Physiologically anchored tools for realistic nanomaterial hazard assessment

Principal investigator: Anna Luisa Costa
Involved personnel: Magda Blosi, Carlo Baldisserri, Andrea Brigliadori, Antonio Crimaldi, Lara Faccani, Davide Gardini, Simona Ortelli, Marina Serantoni, Felice Carlo Simeone, Ilaria Zanoni

Starting date: 01/01/2018
Duration: 48 months
Total funding: 13 034 497,50 €; ISTEC: 441 845,00 €
Grant Agreement No.: 760813
Call: H2020-NMBP-2017-two-stage
Topic: NMBP-29-2017 – Advanced and realistic models and assays for nanomaterial hazard assessment
Coordinator: Shareen Doak (Swansea University, UK)
Consortium: 24 partners
Project Officer: Achielleas Stalios
Official website:

Classical hazard testing strategies to define the human and environmental health impact of engineered nanomaterials (ENM) commonly apply unrealistic acute, high-doses to models that do not reflect the in vivo environment. Furthermore, existing in vitro and in silico hazard detection methods are not accurately predictive. PATROLS address these limitations by establishing and standardizing the next generation of advanced safety assessment tools for improved prediction of the adverse effects caused by chronic ENM exposure in human and environmental systems.

PATROLS will deliver:
1) physiologically representative multi-cellular in vitro 3D lung, gastrointestinal tract and liver models
2) cross-species models integrating human and environmental safety testing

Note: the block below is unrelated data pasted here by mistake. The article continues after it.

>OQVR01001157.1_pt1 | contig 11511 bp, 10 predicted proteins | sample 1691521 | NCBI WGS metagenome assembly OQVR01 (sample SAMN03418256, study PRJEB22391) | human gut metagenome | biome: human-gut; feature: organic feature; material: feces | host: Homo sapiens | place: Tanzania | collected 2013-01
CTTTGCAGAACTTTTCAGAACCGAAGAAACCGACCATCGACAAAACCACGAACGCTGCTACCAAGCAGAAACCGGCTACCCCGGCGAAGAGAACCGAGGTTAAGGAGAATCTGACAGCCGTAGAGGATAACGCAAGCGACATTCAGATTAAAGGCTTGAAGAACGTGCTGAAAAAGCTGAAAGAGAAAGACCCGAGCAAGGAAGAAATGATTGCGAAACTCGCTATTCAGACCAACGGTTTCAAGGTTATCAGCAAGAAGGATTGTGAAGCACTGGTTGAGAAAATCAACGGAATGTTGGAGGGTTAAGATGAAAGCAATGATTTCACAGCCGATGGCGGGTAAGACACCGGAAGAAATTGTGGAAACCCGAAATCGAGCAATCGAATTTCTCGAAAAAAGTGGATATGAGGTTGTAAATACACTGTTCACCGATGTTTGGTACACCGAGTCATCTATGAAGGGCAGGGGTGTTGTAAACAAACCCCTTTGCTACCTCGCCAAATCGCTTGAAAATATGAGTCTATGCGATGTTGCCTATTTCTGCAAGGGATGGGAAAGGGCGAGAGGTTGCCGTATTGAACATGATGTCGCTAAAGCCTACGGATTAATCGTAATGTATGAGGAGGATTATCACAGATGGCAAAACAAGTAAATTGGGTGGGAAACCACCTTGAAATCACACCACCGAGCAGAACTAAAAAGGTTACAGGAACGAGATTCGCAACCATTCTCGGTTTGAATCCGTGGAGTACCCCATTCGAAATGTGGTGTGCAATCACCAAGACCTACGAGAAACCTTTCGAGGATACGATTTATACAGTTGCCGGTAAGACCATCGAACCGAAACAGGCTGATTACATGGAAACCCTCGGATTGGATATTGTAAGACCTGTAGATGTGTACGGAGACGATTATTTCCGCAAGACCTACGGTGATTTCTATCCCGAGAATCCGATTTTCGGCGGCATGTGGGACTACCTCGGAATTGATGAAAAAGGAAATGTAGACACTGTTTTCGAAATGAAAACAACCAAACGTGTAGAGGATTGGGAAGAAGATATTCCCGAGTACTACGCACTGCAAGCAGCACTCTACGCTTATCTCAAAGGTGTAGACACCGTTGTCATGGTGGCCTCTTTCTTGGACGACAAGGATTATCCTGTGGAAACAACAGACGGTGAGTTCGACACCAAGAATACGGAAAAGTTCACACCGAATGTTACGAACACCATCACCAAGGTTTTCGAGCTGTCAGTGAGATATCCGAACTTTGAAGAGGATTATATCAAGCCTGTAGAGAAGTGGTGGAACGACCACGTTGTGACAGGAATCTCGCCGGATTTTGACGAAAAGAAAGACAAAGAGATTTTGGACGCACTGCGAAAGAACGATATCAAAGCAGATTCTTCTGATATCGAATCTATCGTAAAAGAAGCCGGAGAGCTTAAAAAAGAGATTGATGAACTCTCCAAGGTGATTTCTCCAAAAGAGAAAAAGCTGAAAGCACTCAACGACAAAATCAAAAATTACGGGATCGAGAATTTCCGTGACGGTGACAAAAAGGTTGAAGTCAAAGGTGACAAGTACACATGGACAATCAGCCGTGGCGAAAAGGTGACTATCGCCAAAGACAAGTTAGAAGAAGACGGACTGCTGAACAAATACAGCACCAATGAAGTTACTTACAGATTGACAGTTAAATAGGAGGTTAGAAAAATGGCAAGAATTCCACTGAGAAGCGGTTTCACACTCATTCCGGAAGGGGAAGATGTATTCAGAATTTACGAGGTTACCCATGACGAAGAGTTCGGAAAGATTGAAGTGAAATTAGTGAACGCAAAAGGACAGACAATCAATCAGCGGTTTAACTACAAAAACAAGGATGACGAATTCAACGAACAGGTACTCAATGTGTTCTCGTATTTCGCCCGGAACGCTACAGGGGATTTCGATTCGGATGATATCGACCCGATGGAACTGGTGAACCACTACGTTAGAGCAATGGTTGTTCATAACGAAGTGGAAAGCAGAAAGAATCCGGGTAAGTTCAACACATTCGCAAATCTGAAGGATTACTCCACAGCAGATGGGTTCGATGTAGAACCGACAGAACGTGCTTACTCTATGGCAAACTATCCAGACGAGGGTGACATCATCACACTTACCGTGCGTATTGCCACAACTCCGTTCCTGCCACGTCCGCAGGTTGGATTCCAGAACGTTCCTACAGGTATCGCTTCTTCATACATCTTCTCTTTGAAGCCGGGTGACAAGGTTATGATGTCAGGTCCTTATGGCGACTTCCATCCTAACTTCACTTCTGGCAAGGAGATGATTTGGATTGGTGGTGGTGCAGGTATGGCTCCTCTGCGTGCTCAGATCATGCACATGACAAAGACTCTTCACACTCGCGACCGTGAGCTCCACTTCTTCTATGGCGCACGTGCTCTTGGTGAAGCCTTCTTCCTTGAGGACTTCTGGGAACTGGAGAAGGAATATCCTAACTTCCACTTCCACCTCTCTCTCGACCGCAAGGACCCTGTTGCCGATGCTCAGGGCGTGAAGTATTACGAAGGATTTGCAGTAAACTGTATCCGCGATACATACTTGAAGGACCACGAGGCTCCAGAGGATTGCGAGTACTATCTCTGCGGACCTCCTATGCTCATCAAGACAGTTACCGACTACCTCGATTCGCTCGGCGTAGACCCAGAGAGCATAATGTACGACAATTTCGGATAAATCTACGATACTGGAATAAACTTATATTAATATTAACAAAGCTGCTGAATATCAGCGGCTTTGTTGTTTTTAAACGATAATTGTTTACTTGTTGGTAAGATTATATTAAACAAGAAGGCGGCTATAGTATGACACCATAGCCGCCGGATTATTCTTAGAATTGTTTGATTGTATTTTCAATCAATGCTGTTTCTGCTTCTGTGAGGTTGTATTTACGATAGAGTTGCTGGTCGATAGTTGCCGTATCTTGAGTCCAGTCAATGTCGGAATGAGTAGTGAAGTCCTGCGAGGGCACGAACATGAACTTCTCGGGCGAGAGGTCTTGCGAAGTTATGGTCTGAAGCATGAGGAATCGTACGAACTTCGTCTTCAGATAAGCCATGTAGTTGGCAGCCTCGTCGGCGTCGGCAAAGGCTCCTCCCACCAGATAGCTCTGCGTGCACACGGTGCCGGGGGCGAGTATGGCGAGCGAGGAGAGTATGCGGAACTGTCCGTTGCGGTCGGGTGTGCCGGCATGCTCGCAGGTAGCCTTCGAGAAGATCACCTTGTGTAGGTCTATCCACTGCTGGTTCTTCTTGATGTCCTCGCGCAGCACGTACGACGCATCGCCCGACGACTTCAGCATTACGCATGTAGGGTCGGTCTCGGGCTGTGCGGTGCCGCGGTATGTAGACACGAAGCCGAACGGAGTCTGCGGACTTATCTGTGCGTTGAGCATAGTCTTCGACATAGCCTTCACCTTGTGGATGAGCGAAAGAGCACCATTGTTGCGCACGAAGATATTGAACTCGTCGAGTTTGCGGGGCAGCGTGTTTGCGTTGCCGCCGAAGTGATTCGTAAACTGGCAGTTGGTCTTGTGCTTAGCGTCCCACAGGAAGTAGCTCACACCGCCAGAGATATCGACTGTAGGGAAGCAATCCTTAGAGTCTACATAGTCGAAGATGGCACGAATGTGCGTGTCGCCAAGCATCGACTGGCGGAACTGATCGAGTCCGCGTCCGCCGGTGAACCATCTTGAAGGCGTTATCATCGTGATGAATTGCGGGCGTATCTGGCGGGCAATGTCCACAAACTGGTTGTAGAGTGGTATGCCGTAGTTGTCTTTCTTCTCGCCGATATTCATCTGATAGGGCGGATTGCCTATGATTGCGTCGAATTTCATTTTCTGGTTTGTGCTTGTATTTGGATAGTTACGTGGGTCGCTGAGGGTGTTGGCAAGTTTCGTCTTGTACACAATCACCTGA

3) innovative ecotoxicity bioassays in several organisms across a food chain.
4) robust in silico models for dosimetry, interspecies toxicity extrapolation and hazard prediction.

ENM characterization under physiologically relevant experimental conditions will be integral to this realistic, exposure driven strategy.

ISTEC will lead WP1-ENM acquisition, identification and exposure assessment addressing physicochemical characterization and experimental design strategies in support to bioassays:
1) providing primary (intrinsic) and system dependent (extrinsic) ENM characteristics in complex biological matrices, under realistic long-term exposure conditions, using existing data and a range of complementary analytical techniques.
2) providing ENM identity with additional information on their fundamental behavior and possible changes, necessary for read-across justification.

Swansea University (SU)
The University of Exeter (UNEXE)
Universite de Fribourg (AMI), Heriot-Watt University (HWU)
Universiteit Leiden (UL)
Universita Di Pisa (UNIPI)
Université Catholique Louvain (LTAP)
Universite de Namur ASBL (UNamur)
Danmarks Tekniske Universitet (DTU)
QSAR Lab Spolka Z Organiczona (QSAR)
Harvard Global Research and Support Services, Inc (Harvard)
University of South Carolina (USC)
University Det Nationale Forskningscenter Forarbejdsmiljo (NRCWE)
Rijksinstituut voor Volksgezondheid en Milieu (RIVM)
Korea Research Institute of Standards and Science (KRISS)
Institute of Occupational Medicine (IOM)
Consiglio Nazionale Delle Ricerche (ISTEC)
Institut Fur Umweltmedizinische Forschung An Der Heinrich-Heine-Universitat Dusseldorf (IUF)
Nanotechnology Industries Association (NIA)
European Research Services (ERS), Medical Research Council (NC3Rs)